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Jonathan Tobin: Defending the Right to a Jewish State

Heather Hale: Compliment your kids without giving them big heads

Megan Shauri: 10 ways you are ruining your own happiness

Carolyn Bigda: 8 Best Dividend Stocks for 2015

Kiplinger's Personal Finance editors: 7 Things You Didn't Know About Paying Off Student Loans

Samantha Olson: The Crucial Mistake 55% Of Parents Are Making At Their Baby's Bedtime

Densie Well, Ph.D., R.D. Open your eyes to yellow vegetables

The Kosher Gourmet by Megan Gordon With its colorful cache of purples and oranges and reds, COLLARD GREEN SLAW is a marvelous mood booster --- not to mention just downright delish
April 18, 2014

Rabbi Yonason Goldson: Clarifying one of the greatest philosophical conundrums in theology

Caroline B. Glick: The disappearance of US will

Megan Wallgren: 10 things I've learned from my teenagers

Lizette Borreli: Green Tea Boosts Brain Power, May Help Treat Dementia

John Ericson: Trying hard to be 'positive' but never succeeding? Blame Your Brain

The Kosher Gourmet by Julie Rothman Almondy, flourless torta del re (Italian king's cake), has royal roots, is simple to make, . . . but devour it because it's simply delicious

April 14, 2014

Rabbi Dr Naftali Brawer: Passover frees us from the tyranny of time

Greg Crosby: Passing Over Religion

Eric Schulzke: First degree: How America really recovered from a murder epidemic

Georgia Lee: When love is not enough: Teaching your kids about the realities of adult relationships

Cameron Huddleston: Freebies for Your Lawn and Garden

Gordon Pape: How you can tell if your financial adviser is setting you up for potential ruin

Dana Dovey: Up to 500,000 people die each year from hepatitis C-related liver disease. New Treatment Has Over 90% Success Rate

Justin Caba: Eating Watermelon Can Help Control High Blood Pressure

The Kosher Gourmet by Joshua E. London and Lou Marmon Don't dare pass over these Pesach picks for Manischewitz!

April 11, 2014

Rabbi Hillel Goldberg: Silence is much more than golden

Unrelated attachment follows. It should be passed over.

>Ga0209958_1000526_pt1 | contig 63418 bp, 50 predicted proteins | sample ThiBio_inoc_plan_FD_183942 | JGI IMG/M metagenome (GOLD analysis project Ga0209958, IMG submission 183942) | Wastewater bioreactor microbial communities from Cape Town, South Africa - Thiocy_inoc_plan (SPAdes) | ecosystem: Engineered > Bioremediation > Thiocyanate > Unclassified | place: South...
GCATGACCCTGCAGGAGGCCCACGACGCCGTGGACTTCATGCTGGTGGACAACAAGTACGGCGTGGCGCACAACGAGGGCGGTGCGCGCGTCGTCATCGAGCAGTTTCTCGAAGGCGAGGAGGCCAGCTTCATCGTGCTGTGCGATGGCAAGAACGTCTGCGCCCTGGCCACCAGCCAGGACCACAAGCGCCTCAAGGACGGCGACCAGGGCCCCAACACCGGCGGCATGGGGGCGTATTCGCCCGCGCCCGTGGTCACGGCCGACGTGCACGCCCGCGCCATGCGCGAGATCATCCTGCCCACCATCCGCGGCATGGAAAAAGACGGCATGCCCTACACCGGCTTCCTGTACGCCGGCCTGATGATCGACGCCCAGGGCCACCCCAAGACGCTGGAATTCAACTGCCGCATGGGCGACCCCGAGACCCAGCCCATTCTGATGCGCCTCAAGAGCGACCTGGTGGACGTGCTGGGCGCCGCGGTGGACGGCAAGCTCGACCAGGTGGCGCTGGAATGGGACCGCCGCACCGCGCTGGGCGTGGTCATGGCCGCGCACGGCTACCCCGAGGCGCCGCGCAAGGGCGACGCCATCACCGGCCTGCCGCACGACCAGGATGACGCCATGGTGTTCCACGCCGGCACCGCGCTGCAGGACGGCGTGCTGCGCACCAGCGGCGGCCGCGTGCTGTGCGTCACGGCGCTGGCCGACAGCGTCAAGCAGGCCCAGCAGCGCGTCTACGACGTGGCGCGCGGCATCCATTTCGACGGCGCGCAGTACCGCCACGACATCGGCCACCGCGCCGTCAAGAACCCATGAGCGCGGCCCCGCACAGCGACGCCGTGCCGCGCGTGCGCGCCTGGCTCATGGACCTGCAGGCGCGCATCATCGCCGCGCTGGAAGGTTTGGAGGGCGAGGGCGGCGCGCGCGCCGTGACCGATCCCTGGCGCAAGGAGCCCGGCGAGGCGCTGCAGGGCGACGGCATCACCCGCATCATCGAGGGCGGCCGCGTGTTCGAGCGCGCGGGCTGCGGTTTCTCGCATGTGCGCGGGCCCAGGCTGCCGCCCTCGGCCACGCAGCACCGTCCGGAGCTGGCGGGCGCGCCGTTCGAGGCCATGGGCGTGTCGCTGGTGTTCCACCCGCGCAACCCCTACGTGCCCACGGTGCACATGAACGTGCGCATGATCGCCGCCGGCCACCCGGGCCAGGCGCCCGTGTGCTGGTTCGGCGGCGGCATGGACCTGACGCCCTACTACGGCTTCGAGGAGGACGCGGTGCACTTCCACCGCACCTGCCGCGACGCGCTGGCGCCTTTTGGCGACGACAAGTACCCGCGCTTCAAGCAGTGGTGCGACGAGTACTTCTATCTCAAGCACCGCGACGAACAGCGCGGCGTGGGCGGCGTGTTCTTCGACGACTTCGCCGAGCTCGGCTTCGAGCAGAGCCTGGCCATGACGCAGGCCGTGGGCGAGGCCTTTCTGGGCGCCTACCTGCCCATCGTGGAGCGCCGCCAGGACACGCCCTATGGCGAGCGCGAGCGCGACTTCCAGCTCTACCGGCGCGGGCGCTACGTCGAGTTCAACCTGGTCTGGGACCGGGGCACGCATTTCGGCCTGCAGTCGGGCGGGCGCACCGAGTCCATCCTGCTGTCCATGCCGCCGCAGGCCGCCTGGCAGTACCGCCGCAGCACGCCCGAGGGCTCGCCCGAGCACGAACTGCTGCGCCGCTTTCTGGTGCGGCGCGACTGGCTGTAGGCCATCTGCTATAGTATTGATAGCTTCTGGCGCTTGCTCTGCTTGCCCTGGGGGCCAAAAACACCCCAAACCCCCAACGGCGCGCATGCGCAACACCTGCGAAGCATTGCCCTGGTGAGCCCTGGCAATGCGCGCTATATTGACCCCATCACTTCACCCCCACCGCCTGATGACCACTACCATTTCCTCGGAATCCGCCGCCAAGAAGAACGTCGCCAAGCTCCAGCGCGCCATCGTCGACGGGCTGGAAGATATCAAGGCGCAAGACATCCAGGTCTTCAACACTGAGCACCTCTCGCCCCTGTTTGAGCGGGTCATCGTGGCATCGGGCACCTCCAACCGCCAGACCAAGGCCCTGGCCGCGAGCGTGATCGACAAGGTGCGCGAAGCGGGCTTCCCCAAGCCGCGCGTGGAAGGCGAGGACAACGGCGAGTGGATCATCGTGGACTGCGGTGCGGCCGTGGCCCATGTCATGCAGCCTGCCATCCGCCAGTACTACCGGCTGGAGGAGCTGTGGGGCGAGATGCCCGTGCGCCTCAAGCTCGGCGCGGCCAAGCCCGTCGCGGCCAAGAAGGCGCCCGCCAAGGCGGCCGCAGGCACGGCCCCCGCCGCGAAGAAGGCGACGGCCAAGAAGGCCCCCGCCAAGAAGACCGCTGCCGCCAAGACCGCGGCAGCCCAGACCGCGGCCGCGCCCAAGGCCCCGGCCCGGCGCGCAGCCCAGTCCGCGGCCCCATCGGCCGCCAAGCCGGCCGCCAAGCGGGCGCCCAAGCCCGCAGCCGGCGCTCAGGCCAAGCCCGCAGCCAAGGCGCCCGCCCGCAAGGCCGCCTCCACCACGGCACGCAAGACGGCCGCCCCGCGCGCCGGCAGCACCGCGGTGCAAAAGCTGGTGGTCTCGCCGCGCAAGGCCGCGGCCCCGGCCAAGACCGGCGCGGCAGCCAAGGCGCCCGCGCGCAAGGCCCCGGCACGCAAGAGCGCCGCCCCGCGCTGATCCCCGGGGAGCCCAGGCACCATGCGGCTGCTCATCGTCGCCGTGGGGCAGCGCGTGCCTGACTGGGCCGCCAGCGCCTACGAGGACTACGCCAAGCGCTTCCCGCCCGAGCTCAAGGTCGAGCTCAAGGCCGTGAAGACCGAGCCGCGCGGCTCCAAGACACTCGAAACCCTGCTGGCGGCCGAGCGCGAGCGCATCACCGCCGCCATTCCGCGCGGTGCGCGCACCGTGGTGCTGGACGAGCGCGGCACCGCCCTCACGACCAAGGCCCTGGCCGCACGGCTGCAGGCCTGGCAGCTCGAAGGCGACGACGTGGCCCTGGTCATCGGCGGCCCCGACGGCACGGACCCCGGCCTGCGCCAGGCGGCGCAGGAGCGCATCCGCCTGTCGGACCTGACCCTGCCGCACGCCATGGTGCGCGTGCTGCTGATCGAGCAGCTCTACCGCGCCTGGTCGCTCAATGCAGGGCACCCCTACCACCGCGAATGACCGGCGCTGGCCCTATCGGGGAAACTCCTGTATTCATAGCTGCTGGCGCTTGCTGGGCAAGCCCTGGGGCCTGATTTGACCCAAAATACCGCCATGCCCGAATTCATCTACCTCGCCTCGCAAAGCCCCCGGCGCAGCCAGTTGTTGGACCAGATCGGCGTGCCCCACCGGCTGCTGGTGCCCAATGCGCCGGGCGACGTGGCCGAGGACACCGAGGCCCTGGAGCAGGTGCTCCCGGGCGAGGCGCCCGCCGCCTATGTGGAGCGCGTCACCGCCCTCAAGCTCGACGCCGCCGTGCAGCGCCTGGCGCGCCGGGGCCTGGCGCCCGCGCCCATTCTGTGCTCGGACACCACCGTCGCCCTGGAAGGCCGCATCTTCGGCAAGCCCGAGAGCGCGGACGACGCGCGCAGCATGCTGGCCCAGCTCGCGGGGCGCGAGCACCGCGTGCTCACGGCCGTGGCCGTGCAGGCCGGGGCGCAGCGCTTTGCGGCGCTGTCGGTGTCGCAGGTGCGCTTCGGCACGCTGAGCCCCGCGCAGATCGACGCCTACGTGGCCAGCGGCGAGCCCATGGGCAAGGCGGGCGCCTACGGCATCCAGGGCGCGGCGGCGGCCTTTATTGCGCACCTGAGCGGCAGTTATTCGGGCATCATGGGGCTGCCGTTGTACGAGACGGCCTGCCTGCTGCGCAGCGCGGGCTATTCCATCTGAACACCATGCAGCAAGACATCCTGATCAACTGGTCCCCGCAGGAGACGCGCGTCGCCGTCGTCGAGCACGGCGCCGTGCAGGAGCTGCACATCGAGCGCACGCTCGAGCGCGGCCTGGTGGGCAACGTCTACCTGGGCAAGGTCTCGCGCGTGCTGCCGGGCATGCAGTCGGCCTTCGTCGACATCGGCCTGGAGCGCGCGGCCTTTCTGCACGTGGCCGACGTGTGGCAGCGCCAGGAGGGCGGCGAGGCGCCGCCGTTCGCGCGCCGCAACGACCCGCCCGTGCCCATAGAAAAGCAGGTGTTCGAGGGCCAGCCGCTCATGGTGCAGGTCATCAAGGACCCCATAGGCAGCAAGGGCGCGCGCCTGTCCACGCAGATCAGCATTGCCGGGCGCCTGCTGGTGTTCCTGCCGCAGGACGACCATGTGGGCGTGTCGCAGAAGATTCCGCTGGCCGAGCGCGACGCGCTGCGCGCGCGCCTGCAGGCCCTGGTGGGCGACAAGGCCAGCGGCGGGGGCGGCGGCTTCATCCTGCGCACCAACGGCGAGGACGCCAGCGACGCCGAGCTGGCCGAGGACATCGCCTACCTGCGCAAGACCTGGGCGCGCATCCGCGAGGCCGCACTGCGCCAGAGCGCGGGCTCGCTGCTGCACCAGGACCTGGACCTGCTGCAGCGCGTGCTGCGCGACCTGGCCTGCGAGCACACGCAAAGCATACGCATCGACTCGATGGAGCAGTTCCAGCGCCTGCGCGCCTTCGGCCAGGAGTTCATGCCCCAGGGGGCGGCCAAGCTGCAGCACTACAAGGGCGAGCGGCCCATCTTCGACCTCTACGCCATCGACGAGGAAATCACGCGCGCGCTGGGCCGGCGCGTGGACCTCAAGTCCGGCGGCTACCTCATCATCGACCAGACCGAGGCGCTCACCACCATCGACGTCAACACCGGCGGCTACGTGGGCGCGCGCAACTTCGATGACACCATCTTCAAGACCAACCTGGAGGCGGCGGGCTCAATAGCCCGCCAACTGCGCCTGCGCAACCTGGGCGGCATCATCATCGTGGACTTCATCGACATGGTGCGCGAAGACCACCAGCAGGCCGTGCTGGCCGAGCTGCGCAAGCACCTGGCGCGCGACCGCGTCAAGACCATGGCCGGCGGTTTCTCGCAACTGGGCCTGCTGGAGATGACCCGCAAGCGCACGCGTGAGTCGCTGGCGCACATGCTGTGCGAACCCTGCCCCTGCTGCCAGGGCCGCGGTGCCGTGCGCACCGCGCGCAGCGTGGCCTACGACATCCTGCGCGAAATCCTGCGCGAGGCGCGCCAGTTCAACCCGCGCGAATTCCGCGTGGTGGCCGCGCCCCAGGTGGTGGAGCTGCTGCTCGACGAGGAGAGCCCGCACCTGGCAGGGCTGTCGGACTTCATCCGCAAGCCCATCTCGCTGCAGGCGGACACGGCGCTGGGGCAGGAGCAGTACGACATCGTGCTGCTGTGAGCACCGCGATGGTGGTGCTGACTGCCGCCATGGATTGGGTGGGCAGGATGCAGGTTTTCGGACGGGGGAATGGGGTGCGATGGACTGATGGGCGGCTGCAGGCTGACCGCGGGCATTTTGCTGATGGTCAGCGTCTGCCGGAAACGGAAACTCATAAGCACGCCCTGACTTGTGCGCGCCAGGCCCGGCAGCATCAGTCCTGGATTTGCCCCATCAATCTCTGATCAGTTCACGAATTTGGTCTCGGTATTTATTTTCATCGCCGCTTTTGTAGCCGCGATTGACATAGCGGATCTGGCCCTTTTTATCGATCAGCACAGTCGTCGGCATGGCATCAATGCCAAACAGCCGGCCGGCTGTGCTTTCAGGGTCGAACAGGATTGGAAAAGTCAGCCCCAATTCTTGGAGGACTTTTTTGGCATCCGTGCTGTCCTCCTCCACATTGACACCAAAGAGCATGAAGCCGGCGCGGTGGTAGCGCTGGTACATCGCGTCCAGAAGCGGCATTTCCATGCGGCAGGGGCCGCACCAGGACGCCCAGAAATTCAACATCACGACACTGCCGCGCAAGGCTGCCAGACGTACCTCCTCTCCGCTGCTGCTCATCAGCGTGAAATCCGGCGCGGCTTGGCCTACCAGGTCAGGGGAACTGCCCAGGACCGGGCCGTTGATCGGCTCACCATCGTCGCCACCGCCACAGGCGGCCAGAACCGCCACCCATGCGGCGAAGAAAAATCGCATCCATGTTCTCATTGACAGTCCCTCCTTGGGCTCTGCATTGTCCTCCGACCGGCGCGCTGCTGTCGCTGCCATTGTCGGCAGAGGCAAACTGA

Caroline B. Glick: Forgetting freedom at Passover

Susan Swann: How to value a child for who he is, not just what he does

Cameron Huddleston: 7 Financial Tasks You Should Tackle Right Now

Sandra Block and Lisa Gerstner: How to Profit From Your Passion

Susan Scutti: A Simple Blood Test Might Soon Diagnose Cancer

Chris Weller: Have A Slow Metabolism? Let Science Speed It Up For You

The Kosher Gourmet by Diane Rossen Worthington Whitefish Terrine: A French take on gefilte fish

April 9, 2014

Jonathan Tobin: Why Did Kerry Lie About Israeli Blame?

Samuel G. Freedman: A resolution 70 years later for a father's unsettling legacy of ashes from Dachau

Jessica Ivins: A resolution 70 years later for a father's unsettling legacy of ashes from Dachau

Kim Giles: Asking for help is not weakness

Kathy Kristof and Barbara Hoch Marcus: 7 Great Growth Israeli Stocks

Matthew Mientka: How Beans, Peas, And Chickpeas Cleanse Bad Cholesterol and Lowers Risk of Heart Disease

Sabrina Bachai: 5 At-Home Treatments For Headaches

The Kosher Gourmet by Daniel Neman Have yourself a matzo ball: The secrets bubby never told you and recipes she could have never imagined

April 8, 2014

Lori Nawyn: At Your Wit's End and Back: Finding Peace

Susan B. Garland and Rachel L. Sheedy: Strategies Married Couples Can Use to Boost Benefits

David Muhlbaum: Smart Tax Deductions Non-Itemizers Can Claim

Jill Weisenberger, M.S., R.D.N., C.D.E : Before You Lose Your Mental Edge

Dana Dovey: Coffee Drinkers Rejoice! Your Cup Of Joe Can Prevent Death From Liver Disease

Chris Weller: Electric 'Thinking Cap' Puts Your Brain Power Into High Gear

The Kosher Gourmet by Marlene Parrish A gift of hazelnuts keeps giving --- for a variety of nutty recipes: Entree, side, soup, dessert

April 4, 2014

Rabbi David Gutterman: The Word for Nothing Means Everything

Charles Krauthammer: Kerry's folly, Chapter 3

Amy Peterson: A life of love: How to build lasting relationships with your children

John Ericson: Older Women: Save Your Heart, Prevent Stroke Don't Drink Diet

John Ericson: Why 50 million Americans will still have spring allergies after taking meds

Cameron Huddleston: Best and Worst Buys of April 2014

Stacy Rapacon: Great Mutual Funds for Young Investors

Sarah Boesveld: Teacher keeps promise to mail thousands of former students letters written by their past selves

The Kosher Gourmet by Sharon Thompson Anyone can make a salad, you say. But can they make a great salad? (SECRETS, TESTED TECHNIQUES + 4 RECIPES, INCLUDING DRESSINGS)

April 2, 2014

Paul Greenberg: Death and joy in the spring

Dan Barry: Should South Carolina Jews be forced to maintain this chimney built by Germans serving the Nazis?

Mayra Bitsko: Save me! An alien took over my child's personality